The Case for Reading Middle-Aged Books

I’m going to tell you all the advantages I’ve found for reading books years after everyone else, but don’t be fooled: I almost never read new books primarily because I’m too cheap to buy them. When I do find myself with some extra cash for a book, I have my own process for deciding what to buy. It’s almost never something I haven’t read before. Somewhere around 85% of what I read comes from the library, and my library puts a cap on how many books I can put on hold at once. There is no way I’m giving up one of those precious hold spots for something with a 200-person waiting list! Although the habit of reading books just past their prime started as a way to save money, it’s one I’ve kept even as our income has gone up. Here’s why:

Middle-aged books are easier (and cheaper) to find. New books are easy to find at the bookstore, but next-to-impossible to snag at the library. Really old books can be difficult if they haven’t been reprinted recently. The middle-aged books that were hugely popular in the past ten years, however, are easy for me to find at the library with no wait or in paperback at the bookstore. Sure, the wait for A Man Called Ove is insane right now, but all but one of my library’s copies of The Night Circus are in stock at this very moment.

I always have something great to read. Since I’m still working through books my friends loved a decade ago, my list of books to read gets longer and longer as new books come out. Someday, I might bemoan my enormous list of books to read, but not today. I love opening Goodreads and seeing hundreds of titles waiting. If I can’t find a certain book in stock today, my chances are really good with the next one on the list.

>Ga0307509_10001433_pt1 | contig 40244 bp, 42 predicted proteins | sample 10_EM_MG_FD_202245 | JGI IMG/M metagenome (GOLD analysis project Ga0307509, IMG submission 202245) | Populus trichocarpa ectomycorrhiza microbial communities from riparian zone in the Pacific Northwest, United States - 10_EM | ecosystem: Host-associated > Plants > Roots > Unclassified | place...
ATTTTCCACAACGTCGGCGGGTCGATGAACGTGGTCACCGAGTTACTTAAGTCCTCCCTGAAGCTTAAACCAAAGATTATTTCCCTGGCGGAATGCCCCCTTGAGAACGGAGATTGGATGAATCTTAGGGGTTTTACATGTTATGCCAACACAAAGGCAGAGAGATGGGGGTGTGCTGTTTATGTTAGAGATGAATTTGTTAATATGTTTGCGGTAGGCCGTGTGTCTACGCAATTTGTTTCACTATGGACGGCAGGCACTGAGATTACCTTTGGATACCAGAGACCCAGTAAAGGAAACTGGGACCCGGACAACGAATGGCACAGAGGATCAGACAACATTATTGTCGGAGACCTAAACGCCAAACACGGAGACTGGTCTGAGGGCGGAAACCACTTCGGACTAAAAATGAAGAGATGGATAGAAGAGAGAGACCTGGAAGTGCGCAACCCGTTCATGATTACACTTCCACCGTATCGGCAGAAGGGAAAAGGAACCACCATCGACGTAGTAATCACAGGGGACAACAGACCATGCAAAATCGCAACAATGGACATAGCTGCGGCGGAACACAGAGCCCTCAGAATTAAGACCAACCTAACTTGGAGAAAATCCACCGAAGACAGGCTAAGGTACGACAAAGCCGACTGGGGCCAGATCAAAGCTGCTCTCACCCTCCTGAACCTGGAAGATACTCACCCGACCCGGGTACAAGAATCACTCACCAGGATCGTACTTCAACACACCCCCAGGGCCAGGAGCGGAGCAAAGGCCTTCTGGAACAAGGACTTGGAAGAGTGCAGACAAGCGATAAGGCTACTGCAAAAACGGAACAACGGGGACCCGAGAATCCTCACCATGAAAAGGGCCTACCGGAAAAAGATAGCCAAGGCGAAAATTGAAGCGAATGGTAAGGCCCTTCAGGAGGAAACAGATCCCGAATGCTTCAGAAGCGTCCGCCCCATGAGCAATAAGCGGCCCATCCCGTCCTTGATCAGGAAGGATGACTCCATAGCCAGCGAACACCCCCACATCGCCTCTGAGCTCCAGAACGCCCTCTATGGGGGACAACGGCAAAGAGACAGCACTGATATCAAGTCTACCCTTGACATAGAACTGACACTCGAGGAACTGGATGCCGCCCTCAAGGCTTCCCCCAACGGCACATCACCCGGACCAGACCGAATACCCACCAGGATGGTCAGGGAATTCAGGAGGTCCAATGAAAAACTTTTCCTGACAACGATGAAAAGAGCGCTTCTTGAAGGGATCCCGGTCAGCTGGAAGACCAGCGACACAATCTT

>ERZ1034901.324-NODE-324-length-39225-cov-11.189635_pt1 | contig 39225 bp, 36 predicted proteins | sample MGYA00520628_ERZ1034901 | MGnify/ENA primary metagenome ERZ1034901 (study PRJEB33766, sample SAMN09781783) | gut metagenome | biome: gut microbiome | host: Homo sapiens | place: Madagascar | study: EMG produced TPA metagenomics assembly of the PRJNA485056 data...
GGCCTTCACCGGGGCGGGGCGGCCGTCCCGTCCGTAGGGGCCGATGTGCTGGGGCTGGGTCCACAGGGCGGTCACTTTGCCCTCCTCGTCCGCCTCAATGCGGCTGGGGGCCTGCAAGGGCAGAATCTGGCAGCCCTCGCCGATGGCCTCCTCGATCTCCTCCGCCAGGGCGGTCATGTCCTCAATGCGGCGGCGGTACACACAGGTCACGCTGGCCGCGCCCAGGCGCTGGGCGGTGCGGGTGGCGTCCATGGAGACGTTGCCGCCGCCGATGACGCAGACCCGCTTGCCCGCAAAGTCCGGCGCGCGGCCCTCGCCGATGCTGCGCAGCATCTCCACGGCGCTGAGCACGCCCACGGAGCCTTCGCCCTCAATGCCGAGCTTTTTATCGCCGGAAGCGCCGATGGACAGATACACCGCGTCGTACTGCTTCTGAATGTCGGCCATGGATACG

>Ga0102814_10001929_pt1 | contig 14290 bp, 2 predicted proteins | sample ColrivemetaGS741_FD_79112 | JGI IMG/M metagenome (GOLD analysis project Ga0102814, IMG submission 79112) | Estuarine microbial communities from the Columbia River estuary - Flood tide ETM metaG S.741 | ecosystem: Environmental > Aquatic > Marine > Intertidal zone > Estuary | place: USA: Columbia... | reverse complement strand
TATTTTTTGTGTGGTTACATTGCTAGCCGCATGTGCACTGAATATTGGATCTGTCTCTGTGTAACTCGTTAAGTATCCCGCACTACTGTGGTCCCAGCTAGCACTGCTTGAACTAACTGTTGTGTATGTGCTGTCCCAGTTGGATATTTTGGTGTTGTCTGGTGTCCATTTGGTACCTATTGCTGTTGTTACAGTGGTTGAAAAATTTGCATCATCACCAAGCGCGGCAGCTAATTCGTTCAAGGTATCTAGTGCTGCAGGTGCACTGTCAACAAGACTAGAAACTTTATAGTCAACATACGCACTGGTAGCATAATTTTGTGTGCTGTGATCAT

I can’t remember any spoilers. I have a fantastically terrible memory for plots of books I’ve already read, let alone plot summaries of books I’d like to read. That said, knowing there’s an unreliable narrator in Girl on the Train has completely turned me off to reading it (right now). I love a good plot twist, but not if I’m spending the entire book looking for it. Reading books a few years after their prime means I might remember who recommended the book to me but not what they said.

There are often more books by the author. If the book I just finished is part of a series, there’s a good chance the next book is out already. If it’s not, there’s still the bulk of the author’s work to read right away. I read my very first Kate Morton book a couple years ago, even though she’s been publishing books for almost a decade. It’s always a pleasant surprise to find a stack of similar books waiting when I finish something good.

Although I can’t resist checking out the new release lists, I love going back through reading recommendations years after the fact too. The thing is, I know I’m not alone. When we read The Glass Castle in book club last year, half the women (including me) had never read it and the other half were shocked to hear it.


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